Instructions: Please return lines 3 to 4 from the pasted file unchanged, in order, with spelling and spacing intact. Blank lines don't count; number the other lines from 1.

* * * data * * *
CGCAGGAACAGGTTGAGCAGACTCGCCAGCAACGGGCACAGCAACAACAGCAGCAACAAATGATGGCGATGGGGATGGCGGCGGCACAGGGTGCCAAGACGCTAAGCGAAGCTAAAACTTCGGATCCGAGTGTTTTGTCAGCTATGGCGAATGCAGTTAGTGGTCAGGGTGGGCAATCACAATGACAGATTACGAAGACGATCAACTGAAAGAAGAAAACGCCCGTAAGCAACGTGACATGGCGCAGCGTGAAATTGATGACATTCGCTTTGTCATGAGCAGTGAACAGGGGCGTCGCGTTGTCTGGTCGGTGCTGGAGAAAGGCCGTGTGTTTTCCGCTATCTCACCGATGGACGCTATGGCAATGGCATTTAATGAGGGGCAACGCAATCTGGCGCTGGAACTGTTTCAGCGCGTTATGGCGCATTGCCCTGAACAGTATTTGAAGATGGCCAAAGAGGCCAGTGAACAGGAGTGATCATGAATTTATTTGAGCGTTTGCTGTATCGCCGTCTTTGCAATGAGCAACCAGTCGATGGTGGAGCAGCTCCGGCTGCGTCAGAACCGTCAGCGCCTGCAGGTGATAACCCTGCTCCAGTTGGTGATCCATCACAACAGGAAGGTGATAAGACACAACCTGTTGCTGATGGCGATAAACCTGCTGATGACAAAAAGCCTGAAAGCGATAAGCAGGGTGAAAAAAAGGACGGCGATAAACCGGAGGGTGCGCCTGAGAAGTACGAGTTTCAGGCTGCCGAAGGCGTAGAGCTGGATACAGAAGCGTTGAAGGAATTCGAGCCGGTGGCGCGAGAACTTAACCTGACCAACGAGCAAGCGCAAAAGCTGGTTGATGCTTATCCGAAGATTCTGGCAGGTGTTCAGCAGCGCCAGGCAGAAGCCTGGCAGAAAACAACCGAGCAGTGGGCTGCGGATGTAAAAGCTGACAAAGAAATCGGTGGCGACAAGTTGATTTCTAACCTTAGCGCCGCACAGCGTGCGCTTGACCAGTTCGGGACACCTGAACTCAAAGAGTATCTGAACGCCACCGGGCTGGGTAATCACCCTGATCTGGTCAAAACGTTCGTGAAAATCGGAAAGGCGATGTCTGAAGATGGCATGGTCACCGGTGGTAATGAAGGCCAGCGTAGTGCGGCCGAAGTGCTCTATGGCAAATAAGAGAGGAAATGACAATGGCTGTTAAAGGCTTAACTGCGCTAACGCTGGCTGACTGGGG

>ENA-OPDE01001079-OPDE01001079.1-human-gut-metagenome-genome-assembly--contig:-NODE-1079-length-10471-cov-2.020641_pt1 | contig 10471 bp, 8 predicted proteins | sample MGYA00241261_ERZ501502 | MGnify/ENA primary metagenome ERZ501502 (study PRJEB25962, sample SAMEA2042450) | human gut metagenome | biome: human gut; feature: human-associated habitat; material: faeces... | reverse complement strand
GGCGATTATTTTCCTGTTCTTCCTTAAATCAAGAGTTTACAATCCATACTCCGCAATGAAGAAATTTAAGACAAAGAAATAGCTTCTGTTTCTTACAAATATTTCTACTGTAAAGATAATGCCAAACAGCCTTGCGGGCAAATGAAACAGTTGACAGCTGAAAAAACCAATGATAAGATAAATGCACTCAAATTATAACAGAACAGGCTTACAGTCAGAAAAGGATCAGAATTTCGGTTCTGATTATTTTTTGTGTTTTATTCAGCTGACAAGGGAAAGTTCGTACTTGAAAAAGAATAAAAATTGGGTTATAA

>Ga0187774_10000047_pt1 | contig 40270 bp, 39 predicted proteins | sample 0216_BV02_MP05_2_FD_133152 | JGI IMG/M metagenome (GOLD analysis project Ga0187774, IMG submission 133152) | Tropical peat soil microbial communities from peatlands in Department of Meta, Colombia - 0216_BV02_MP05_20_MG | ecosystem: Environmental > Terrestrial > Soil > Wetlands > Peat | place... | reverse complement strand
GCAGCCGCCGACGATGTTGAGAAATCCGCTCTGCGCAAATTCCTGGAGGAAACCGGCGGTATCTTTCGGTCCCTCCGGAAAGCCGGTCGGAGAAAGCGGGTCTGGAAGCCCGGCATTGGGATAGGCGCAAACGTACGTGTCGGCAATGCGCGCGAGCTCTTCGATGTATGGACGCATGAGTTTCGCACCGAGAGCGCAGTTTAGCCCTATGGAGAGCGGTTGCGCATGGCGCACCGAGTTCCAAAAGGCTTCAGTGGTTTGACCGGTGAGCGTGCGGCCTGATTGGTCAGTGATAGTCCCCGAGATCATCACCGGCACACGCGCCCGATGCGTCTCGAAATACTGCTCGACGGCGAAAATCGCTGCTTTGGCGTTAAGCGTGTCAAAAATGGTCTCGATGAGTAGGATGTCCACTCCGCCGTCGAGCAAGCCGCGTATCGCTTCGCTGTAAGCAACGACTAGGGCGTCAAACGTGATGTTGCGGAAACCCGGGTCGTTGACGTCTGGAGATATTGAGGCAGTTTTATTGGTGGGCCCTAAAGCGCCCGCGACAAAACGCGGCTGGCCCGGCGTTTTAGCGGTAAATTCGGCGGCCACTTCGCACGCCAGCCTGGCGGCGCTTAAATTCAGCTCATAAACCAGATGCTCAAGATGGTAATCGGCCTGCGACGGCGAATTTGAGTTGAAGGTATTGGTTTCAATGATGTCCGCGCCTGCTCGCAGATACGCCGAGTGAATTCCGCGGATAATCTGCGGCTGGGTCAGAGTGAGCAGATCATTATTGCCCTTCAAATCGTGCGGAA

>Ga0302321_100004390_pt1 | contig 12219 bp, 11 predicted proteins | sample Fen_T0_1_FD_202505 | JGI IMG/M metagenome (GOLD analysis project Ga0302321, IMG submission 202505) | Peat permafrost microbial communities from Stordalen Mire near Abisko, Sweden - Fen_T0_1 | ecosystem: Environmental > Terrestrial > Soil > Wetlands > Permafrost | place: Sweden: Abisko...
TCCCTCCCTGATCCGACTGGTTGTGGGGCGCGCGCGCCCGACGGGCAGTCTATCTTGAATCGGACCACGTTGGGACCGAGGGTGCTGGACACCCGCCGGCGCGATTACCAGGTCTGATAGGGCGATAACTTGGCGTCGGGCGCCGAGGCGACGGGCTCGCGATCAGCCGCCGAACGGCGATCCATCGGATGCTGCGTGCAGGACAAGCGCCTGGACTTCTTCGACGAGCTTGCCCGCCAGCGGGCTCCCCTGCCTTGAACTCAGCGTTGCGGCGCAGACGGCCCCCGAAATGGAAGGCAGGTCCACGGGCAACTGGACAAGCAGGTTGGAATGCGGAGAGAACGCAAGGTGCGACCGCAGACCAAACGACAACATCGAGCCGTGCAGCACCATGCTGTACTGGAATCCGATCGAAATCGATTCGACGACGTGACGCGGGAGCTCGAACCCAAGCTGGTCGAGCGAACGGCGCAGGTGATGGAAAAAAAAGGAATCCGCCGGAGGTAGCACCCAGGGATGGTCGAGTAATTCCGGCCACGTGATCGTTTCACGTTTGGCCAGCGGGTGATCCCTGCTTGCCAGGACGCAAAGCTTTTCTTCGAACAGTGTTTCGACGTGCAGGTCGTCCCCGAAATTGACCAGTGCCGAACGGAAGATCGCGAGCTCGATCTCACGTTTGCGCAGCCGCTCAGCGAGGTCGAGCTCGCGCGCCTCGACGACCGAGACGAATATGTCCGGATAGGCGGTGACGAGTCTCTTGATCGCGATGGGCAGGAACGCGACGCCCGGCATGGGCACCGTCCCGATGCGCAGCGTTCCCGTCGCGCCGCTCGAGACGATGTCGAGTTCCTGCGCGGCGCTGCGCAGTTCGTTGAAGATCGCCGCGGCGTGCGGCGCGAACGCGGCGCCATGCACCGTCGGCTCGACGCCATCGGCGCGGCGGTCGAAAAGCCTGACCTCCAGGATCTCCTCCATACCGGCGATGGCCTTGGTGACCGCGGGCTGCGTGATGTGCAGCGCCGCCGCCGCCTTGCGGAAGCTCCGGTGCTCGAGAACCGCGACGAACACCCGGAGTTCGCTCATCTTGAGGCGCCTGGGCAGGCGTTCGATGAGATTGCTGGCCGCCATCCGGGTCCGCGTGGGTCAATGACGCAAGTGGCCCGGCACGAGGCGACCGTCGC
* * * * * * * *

GGCGATTATTTTCCTGTTCTTCCTTAAATCAAGAGTTTACAATCCATACTCCGCAATGAAGAAATTTAAGACAAAGAAATAGCTTCTGTTTCTTACAAATATTTCTACTGTAAAGATAATGCCAAACAGCCTTGCGGGCAAATGAAACAGTTGACAGCTGAAAAAACCAATGATAAGATAAATGCACTCAAATTATAACAGAACAGGCTTACAGTCAGAAAAGGATCAGAATTTCGGTTCTGATTATTTTTTGTGTTTTATTCAGCTGACAAGGGAAAGTTCGTACTTGAAAAAGAATAAAAATTGGGTTATAA

>Ga0187774_10000047_pt1 | contig 40270 bp, 39 predicted proteins | sample 0216_BV02_MP05_2_FD_133152 | JGI IMG/M metagenome (GOLD analysis project Ga0187774, IMG submission 133152) | Tropical peat soil microbial communities from peatlands in Department of Meta, Colombia - 0216_BV02_MP05_20_MG | ecosystem: Environmental > Terrestrial > Soil > Wetlands > Peat | place... | reverse complement strand